The female voice: girls' views on their leisure reading practices and their perceived views on family and peers' leisure reading practices in Singapore.

Year: 2017

Author: Ramakresinin, Shamala

Type of paper: Abstract refereed

Abstract:
The first National Reading Day was held on July 2016. This initiative mooted by the Singapore Parliament is part of a five-year campaign, National Reading Movement, to create a vibrant reading culture. The campaign aims to encourage Singaporeans to "Read More, Read Widely and Read Together" as highlighted at the Committee of Supply Debate on April 2016.

Against this backdrop, this research, which was part of a larger study, investigated female participants' perceptions on their leisure reading practices and their perceived views on family (parents and sibling(s)) and peers' leisure reading practices. The study also explored whether the said social agents support (through materials provided, verbal encouragement, creating a print-rich reading environment) participants' leisure reading practices.

Participants in the study were in the age range of 10 - 11 years and came from two types of schools: mixed-gender school and single-gender school. Mixed-gender schools in Singapore context, refer to government or public schools and participants from such schools usually come from low to middle-high income families. Participants from single-gender schools on the other hand, are from middle-high to high social economic status (SES) groups. Framed along Social Learning Theory, the study used qualitative research design to determine the aims of the research by conducting one focus group discussion session with six participants from each school.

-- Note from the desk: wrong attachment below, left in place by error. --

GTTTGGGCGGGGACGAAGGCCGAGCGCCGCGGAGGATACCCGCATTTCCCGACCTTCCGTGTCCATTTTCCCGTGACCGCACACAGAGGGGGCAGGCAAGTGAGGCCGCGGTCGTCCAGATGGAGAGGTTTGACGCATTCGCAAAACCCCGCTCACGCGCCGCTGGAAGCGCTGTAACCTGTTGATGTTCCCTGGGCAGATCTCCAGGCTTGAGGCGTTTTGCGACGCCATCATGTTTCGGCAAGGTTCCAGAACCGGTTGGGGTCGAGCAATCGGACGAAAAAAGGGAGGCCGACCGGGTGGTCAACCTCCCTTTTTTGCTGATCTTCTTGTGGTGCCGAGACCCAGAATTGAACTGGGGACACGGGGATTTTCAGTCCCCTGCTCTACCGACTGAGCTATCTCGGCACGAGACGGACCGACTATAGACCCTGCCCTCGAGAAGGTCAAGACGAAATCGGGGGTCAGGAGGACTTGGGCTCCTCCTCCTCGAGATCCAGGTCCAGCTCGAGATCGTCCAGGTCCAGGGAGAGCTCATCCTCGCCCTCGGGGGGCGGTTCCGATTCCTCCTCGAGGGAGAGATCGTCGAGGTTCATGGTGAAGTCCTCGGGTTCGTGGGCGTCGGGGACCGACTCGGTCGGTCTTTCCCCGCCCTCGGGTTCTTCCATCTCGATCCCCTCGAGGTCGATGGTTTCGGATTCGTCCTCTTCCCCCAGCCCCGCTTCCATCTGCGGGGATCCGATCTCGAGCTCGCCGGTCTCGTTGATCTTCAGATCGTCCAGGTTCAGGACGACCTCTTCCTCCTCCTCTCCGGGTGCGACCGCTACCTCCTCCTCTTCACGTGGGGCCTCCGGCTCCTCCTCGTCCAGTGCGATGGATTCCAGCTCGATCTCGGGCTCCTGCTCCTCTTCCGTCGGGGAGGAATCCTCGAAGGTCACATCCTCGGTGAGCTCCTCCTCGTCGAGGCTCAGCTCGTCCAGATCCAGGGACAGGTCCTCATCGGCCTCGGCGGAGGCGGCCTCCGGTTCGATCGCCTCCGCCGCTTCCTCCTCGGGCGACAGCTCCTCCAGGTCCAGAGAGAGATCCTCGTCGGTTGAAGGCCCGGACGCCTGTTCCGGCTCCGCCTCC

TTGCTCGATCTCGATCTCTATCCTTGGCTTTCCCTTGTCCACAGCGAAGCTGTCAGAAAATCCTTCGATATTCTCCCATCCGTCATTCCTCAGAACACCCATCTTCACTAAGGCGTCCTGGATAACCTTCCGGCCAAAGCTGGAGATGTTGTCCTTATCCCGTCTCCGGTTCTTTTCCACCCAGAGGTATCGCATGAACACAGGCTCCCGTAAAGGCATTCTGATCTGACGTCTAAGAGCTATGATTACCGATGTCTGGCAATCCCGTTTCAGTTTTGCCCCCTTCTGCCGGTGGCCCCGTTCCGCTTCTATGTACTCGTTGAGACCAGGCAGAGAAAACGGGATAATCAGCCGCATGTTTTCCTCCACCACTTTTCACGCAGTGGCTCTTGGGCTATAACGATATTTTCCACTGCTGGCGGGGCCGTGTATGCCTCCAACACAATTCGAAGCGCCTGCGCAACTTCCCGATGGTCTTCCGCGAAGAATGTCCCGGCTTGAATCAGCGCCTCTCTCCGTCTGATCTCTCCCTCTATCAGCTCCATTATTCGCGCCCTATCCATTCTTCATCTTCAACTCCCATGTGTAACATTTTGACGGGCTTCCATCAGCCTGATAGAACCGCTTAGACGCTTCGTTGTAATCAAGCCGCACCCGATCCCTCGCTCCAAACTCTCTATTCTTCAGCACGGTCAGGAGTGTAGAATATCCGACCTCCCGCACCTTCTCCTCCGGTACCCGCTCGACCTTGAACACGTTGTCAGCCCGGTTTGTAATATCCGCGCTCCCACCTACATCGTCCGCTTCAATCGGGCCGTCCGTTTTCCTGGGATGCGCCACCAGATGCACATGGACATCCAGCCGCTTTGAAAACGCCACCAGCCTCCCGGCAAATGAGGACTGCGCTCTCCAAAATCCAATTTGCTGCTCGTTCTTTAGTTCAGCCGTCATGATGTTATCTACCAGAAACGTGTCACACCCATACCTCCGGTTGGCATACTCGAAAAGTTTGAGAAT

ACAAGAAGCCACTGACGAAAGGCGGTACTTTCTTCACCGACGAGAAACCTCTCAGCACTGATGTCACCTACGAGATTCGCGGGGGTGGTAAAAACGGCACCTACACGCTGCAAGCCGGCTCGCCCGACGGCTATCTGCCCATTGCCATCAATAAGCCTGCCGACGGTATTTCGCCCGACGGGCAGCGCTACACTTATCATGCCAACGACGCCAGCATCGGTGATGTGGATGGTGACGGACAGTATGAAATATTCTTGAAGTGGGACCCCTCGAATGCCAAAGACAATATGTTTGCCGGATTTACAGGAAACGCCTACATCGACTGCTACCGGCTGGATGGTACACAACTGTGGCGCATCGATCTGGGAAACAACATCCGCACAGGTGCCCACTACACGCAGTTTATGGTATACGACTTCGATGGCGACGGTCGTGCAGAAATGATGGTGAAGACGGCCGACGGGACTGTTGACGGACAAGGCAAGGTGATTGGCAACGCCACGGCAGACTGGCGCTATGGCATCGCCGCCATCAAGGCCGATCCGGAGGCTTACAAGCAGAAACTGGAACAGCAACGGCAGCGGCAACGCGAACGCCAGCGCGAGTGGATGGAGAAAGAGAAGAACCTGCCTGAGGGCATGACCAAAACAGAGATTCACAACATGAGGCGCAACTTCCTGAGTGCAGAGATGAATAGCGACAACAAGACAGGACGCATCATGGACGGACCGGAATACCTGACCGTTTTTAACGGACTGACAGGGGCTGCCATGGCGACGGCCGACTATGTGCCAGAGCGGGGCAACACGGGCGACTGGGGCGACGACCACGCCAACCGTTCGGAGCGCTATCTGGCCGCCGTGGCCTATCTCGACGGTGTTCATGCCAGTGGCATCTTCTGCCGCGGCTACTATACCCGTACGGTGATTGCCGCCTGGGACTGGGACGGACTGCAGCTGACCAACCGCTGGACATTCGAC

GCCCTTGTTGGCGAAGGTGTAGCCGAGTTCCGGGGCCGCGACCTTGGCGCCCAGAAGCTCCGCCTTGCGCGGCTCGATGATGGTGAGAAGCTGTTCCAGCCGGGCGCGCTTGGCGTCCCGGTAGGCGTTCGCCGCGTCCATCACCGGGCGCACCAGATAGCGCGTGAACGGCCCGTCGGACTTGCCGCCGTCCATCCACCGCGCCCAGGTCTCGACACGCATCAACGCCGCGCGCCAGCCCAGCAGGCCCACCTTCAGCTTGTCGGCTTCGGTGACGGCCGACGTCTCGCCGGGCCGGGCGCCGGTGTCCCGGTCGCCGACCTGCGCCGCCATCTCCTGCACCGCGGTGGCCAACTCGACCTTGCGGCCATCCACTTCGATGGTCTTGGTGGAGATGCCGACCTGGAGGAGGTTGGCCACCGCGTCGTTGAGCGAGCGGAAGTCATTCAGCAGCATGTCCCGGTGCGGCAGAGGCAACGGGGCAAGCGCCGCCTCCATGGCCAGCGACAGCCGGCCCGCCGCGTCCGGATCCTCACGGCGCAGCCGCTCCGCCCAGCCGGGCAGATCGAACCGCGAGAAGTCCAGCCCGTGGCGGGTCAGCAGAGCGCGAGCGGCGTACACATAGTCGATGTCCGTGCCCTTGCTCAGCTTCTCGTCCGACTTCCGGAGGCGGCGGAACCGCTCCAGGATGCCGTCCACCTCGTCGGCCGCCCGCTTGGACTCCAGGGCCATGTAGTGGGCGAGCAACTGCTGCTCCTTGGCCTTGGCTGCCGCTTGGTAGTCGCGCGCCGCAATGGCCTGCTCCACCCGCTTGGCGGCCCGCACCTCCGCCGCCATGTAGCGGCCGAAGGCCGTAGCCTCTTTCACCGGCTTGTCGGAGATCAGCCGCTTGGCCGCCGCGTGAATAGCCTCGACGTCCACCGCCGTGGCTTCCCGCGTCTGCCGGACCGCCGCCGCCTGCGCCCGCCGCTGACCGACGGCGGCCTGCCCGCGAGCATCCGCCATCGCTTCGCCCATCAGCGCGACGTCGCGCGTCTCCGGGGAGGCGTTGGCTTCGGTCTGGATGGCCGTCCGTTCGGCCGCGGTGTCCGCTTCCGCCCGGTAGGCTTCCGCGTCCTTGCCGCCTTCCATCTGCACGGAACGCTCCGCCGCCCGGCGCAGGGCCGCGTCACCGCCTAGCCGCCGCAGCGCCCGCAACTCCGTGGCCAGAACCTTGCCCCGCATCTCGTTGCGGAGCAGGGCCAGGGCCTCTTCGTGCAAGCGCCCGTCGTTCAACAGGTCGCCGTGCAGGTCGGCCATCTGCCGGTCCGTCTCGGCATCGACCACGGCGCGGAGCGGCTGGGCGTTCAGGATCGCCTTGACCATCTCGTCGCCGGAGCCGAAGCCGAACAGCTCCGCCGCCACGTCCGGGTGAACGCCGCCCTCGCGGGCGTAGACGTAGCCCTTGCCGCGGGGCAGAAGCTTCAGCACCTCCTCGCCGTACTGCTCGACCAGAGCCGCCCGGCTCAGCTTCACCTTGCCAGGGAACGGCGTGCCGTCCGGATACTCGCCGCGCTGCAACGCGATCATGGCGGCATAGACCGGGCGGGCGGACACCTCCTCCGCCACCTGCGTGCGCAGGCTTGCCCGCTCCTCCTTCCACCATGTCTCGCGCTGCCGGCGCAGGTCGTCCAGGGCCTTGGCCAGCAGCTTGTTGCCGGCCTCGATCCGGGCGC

Key findings revealed that more participants from single-gender school were leisure readers than participants from mixed-gender school, and there were similarities as well as differences in the reasons participants offered for engaging or disengaging in leisure reading. In addition, participants from both schools shared that their home environment was print-rich, yet the kinds of materials read by participants from both schools differed based on their social context. Not all participants from mixed-gender school were supported in their leisure reading pursuits by family and peers; rather, they were encouraged to read by another social agent, tuition teachers.

Interestingly, more participants from mixed-gender school had egalitarian views towards reading and reading materials based on social agents' influence unlike those from single-gender school. Participants from single-gender school had egalitarian, traditional or hybrid views towards reading and materials read.

The study claims that if social agents read more, read widely and read together with children, the latter will have positive reading experiences leading to positive perceptions towards reading. Children will cross boundaries in reading to enjoy all types of genres assimilating reading practices of role models from their environment.

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